HCS also focuses on customer-specific system cabling, including ready-made kits for frequency converters and sensor cabling. HCS is also the contact point for customised newly designed connectors (e.g. for medical technology, for acid and oil-resistant motor cabling or with special housings for power supply and power distribution).

Technically perfect and economically advantageous

The managing director of EPS GmbH considers this project for the old switchgear facility to be very successful for several reasons: "This renovation enabled us to extend the operating lifespan of the old facility by another 20 years. The connectors are replaced in a technically proper way. The quality is high. The installation effort required for the cabling is low and the facility downtime is minimised." Since the retrofit of the facility is partially covered by existing coverage, no further costly approvals by authorities such as the German Technical Inspection Agency (TÜV) are required. No need for additional training (since there are no operating changes for the operating personnel). Furthermore, the safety of the facility is ensured because the old components are replaced and the documentation requirements are low. The managing director also emphasises the excellent cooperation with HARTING: "It was very professional, collegial and enjoyable."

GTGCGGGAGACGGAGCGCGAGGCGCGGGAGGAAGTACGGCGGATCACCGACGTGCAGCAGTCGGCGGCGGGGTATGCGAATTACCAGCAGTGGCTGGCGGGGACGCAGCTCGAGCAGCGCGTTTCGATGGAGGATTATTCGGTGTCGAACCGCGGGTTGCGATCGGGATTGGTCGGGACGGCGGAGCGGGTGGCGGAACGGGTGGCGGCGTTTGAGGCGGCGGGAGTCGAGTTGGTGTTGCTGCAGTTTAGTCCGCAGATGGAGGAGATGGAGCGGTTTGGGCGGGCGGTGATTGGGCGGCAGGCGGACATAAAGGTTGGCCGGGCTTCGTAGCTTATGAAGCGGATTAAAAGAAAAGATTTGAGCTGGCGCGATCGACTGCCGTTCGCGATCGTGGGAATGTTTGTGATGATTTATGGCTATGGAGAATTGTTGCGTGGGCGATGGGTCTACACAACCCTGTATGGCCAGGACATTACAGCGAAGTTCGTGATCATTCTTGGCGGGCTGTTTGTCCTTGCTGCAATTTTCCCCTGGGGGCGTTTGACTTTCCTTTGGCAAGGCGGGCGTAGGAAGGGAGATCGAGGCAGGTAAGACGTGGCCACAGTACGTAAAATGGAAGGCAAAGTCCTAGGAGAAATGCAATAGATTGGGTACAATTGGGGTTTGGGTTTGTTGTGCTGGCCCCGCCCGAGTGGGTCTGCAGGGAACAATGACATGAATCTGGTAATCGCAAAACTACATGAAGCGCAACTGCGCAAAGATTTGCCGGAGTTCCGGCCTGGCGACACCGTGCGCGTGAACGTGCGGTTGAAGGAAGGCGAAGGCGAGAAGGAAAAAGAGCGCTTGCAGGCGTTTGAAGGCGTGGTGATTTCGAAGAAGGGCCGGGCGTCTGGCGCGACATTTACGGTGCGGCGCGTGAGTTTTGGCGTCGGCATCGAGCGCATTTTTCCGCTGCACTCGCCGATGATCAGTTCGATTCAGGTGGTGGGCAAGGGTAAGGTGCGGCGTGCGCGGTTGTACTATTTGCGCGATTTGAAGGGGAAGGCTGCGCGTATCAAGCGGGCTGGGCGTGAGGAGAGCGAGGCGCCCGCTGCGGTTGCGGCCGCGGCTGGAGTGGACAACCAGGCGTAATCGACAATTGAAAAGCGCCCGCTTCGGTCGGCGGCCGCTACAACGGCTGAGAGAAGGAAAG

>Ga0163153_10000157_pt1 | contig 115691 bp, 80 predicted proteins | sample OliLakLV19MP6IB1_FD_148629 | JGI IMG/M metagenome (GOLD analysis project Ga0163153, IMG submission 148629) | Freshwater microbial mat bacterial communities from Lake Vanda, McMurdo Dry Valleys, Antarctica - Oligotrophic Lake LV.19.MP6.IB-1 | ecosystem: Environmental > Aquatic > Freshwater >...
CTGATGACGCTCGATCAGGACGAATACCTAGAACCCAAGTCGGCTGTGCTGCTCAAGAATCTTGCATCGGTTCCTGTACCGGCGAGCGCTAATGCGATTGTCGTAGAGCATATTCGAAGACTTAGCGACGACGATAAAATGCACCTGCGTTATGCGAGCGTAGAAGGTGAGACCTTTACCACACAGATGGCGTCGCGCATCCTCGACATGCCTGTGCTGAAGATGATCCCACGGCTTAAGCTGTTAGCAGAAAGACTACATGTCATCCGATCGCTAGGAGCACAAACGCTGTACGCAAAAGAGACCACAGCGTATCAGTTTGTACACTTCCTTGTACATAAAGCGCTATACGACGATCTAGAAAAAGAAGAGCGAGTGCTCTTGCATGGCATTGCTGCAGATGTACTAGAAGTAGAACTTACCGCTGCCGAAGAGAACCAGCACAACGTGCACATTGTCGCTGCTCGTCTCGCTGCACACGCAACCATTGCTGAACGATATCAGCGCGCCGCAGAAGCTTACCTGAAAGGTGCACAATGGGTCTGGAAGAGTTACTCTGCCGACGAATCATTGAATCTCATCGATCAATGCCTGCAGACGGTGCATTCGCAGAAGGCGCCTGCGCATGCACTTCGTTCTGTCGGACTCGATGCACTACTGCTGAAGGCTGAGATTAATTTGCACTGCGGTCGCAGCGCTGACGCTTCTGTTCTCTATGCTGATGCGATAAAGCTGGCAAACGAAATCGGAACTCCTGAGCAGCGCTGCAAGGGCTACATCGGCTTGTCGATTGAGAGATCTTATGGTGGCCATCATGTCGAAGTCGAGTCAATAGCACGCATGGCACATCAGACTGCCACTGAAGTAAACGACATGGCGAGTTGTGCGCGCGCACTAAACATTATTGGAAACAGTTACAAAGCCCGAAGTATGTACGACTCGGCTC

In the end, however, it is the commercial factor which is decisive: "By adapting a standard industrial connector for inserting into the old switchgear facility, we were able to limit the costs to a fraction of what they would be for a newly designed part or a new facility," explains Benedikt Holtmann. For him, it is also important that EPS, as a relatively young company, has successfully implemented such a technically demanding retrofit project – in form, function and within budget.